Take-Away: Just because a trustee is removed, or resigns, does not mean that the trustee’s multiple fiduciary duties comes to an end. A trustee has continuing fiduciary responsibilities until the delivery of trust assets to the successor trustee. And on rare occasions, the departing trustee may continue to hold onto trust assets, despite the existence of a  cotrustee to whom the trust assets could be delivered.

Background: The Michigan Trust Code imposes several duties on a trustee and powers when the trustee is about to end its responsibilities under the trust instrument.

  • Duties: One key duty imposed on the trustee to take reasonable steps to control and protect trust property. MCL 700.7810. Another equally important duty is the responsibility to take reasonable steps to locate trust property and to compel former trustees or other persons to deliver trust property to the trustee. MCL 700.7813(1). These broad duties do not end when the trustee resigns or is removed.
  • Removal and Resignation: The Michigan Trust Code contains a specific provision that addresses a trustee’s continuing power (and responsibility) once it is removed or it resigns. Unless a cotrustee remains in office or the court otherwise orders, and until the trust property is delivered to a successor trustee or other person entitled to it, a trustee who has resigned or been removed has the duties of a trustee and the powers that are necessary to protect the trust property. This statute authorizes a trustee who has resigned or been removed to continue to exercise the powers of a trustee to the extent necessary to protect trust property unless either a cotrustee is then serving or the trustee is prohibited from acting by a court order. The trustee who has resigned or been removed must proceed expeditiously to deliver the trust property in the trustee’s possession to the cotrustee, successor trustee, or other person entitled to it. MCL 700.7707
  • Reasonable Reserves: A resigning trustee or a trustee who is being replaced by a successor trustee may retain a reasonable reserve for the payment of debts, taxes and expenses, including attorney’s fees and other expenses incidental  to the allowance of the trustee’s accounts. MCL 700.7813(2).

Refusal to Deliver Trust Assets:  A case was recently reported in New York where a removed corporate trustee refused to deliver the trust assets to an individual cotrustee. The corporate trustee was sued by the individual cotrustee of converting the trust assets to its own use. In essence, the New York court found that withholding the delivery of trust assets was part of the removed trustee’s continuing duty to protect trust assets.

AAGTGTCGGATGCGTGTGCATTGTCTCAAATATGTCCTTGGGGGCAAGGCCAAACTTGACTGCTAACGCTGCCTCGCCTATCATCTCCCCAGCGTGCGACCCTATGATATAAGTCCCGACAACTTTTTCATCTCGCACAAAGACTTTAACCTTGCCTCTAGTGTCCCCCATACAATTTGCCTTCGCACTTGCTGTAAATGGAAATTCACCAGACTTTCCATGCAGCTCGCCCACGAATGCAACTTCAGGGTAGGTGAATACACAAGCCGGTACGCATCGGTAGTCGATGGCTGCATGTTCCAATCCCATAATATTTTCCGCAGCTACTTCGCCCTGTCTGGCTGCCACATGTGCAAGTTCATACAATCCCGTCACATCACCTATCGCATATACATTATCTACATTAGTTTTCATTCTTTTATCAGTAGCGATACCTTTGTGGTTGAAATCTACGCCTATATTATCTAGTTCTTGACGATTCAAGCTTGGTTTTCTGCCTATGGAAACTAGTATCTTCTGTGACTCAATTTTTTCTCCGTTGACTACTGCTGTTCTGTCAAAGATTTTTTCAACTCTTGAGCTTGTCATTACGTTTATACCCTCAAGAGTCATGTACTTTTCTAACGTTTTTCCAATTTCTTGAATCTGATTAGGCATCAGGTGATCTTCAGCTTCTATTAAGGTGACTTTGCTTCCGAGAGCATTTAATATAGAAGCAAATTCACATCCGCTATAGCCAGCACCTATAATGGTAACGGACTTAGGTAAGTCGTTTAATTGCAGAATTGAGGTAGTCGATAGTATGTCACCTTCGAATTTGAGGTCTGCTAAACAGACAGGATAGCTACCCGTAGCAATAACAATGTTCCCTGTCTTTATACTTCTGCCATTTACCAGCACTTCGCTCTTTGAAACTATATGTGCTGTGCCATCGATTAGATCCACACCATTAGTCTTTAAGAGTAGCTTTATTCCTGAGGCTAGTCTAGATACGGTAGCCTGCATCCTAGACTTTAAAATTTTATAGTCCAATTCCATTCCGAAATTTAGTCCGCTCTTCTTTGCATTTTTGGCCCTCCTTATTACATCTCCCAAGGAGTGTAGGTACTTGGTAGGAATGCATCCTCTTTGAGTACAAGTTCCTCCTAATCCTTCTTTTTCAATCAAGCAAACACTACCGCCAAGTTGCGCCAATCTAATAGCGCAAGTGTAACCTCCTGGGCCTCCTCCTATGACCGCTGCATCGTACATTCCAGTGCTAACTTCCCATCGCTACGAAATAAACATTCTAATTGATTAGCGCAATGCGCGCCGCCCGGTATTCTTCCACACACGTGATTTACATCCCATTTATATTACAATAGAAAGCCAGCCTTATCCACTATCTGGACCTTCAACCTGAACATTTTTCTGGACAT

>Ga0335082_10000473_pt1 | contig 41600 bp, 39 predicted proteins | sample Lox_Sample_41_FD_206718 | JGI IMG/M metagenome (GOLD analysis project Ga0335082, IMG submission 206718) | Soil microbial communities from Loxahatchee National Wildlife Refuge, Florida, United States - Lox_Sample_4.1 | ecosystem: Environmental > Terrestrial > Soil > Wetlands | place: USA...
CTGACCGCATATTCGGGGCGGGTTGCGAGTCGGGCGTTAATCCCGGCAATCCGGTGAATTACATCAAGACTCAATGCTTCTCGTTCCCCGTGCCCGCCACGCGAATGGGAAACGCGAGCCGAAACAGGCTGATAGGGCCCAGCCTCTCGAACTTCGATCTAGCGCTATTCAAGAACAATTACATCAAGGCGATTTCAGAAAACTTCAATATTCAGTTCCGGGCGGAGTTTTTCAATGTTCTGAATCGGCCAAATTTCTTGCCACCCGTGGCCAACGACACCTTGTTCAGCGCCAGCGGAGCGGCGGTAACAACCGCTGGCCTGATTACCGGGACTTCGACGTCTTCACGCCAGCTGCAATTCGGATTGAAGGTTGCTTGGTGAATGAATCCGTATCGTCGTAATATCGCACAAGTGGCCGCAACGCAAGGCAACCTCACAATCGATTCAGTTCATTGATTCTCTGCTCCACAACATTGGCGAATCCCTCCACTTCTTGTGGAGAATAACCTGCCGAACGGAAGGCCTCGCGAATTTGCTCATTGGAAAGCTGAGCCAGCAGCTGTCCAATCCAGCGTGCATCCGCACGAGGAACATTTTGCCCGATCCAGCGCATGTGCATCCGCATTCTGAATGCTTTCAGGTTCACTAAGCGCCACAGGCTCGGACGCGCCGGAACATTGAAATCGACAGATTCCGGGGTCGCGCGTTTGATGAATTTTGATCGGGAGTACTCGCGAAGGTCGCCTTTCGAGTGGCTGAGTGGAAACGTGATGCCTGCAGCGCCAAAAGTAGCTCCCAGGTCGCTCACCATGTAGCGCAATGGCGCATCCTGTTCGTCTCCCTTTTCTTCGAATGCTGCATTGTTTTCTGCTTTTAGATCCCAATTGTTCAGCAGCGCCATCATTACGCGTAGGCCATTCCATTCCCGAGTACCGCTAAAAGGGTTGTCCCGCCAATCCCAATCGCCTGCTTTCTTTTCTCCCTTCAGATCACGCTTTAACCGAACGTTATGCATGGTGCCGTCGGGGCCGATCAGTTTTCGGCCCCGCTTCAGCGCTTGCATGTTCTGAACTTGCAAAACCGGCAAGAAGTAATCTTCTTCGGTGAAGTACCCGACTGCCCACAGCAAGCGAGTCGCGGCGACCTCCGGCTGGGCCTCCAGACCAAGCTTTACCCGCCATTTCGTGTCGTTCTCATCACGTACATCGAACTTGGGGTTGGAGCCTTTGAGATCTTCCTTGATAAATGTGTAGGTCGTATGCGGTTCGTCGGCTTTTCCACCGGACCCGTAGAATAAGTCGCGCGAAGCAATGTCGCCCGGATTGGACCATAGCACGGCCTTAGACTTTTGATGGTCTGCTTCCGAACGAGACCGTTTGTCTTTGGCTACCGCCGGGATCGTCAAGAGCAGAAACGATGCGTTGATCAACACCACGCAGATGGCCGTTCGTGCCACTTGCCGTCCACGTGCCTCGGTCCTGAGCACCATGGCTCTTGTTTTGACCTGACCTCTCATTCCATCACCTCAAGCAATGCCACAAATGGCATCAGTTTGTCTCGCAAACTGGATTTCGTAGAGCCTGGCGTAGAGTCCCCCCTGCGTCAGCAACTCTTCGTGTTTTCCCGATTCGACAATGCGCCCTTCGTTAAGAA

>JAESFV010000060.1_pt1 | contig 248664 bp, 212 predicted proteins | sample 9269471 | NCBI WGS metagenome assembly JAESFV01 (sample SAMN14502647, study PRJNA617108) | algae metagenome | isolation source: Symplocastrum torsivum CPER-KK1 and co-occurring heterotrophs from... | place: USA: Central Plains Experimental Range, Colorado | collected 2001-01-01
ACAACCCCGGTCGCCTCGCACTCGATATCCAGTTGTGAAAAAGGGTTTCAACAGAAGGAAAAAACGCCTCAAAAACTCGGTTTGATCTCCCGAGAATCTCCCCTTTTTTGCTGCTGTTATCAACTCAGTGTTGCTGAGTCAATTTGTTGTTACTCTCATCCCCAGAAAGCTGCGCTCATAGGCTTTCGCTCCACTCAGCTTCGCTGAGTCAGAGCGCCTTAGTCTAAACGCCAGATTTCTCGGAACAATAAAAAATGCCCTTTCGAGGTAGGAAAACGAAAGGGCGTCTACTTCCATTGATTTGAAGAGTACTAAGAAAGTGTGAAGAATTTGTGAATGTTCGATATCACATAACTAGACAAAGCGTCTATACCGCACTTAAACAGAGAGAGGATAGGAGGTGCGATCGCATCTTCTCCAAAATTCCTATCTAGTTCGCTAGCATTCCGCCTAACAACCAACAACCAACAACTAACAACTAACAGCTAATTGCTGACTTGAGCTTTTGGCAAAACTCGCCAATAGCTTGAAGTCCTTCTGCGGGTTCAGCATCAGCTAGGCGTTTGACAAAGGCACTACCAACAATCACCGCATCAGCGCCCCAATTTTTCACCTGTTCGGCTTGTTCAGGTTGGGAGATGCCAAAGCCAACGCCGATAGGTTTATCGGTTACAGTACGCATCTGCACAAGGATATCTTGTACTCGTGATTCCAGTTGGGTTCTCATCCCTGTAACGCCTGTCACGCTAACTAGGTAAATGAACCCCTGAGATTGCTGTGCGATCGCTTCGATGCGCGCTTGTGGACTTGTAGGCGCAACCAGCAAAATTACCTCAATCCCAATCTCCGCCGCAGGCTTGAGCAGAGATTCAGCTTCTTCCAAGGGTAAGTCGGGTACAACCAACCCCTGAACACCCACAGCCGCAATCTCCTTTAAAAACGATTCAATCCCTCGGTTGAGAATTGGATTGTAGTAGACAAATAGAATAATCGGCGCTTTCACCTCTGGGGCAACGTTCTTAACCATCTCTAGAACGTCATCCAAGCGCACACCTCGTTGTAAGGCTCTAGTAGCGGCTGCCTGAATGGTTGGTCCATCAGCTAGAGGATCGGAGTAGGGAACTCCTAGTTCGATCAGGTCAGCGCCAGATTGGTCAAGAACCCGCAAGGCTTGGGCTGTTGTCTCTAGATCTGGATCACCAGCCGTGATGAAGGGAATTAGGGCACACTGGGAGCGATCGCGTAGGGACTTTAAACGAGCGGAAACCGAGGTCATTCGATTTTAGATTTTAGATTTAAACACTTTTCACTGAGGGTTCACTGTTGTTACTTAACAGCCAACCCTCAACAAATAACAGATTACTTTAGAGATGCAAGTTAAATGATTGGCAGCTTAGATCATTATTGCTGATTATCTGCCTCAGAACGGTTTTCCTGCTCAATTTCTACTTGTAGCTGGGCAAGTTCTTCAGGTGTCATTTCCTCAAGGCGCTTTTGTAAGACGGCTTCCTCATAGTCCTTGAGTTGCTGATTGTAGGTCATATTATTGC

The facts were pretty straightforward. Merrill Lynch Trust was validly removed from as corporate trustee of the trust by the individual cotrustee who held that removal power under the trust instrument. The individual cotrustee filed a claim against Merrill Lynch for failing to adhere to its duties under New York’s trust laws and also for common law conversion ( by treating another’s assets as its own.) The individual cotrustee (the settlor’s son) announced his intention as the sole trustee of the trust to terminate the trust using his discretion and to deliver all of the trust’s assets to the lifetime beneficiary of the trust (the settlor’s spouse, the son’s mother.) The New York court held in favor of Merrill Lynch, noting the following:

  • Interpreting the trust instrument, the settlor intended that a corporate trustee would serve at all times after his death.
  • Merrill Lynch Trust did not convert the trust’s assets, since it never asserted title to the trust assets but only temporarily withheld delivery of them to the individual cotrustee until a corporate cotrustee was appointed to replace Merrill Lynch Trust.
  • Merrill Lynch Trust acted prudently and consistent with its fiduciary duties when it refused to deliver the trust assets to the sole individual cotrustee, as that would be inconsistent with the terms of the trust.
  • Merrill Lynch Trust had a continuing duty to the remainder beneficiaries of the trust; it fulfilled that duty when it refused to turn over the assets of the trust to the settlor’s son, the sole individual trustee of the trust.
  • Merrill Lynch Trust’s refusal was prudent since the individual cotrustee refused to appoint a successor corporate trustee which was a power and responsibility given to the individual cotrustee, in light of his announced plan to distribute all remaining trust assets to his mother and thus terminate the trust.

Matter of Sinzheimier, 2917 NY Slip Op 31379 (U) Surrogate Court, NY County, 2017)

Conclusion: The New York decision reflects the importance of the trustee’s continuing duty to protect trust property, even after the trustee has been validly removed from that fiduciary position, and its continuing duty to protect trust beneficiaries even after removal. It also suggests that when an individual and corporate trustee are paired together to act as cotrustees under a trust instrument, the settlor’s intention whether there  always needs to be a corporate trustee serving should be ascertained.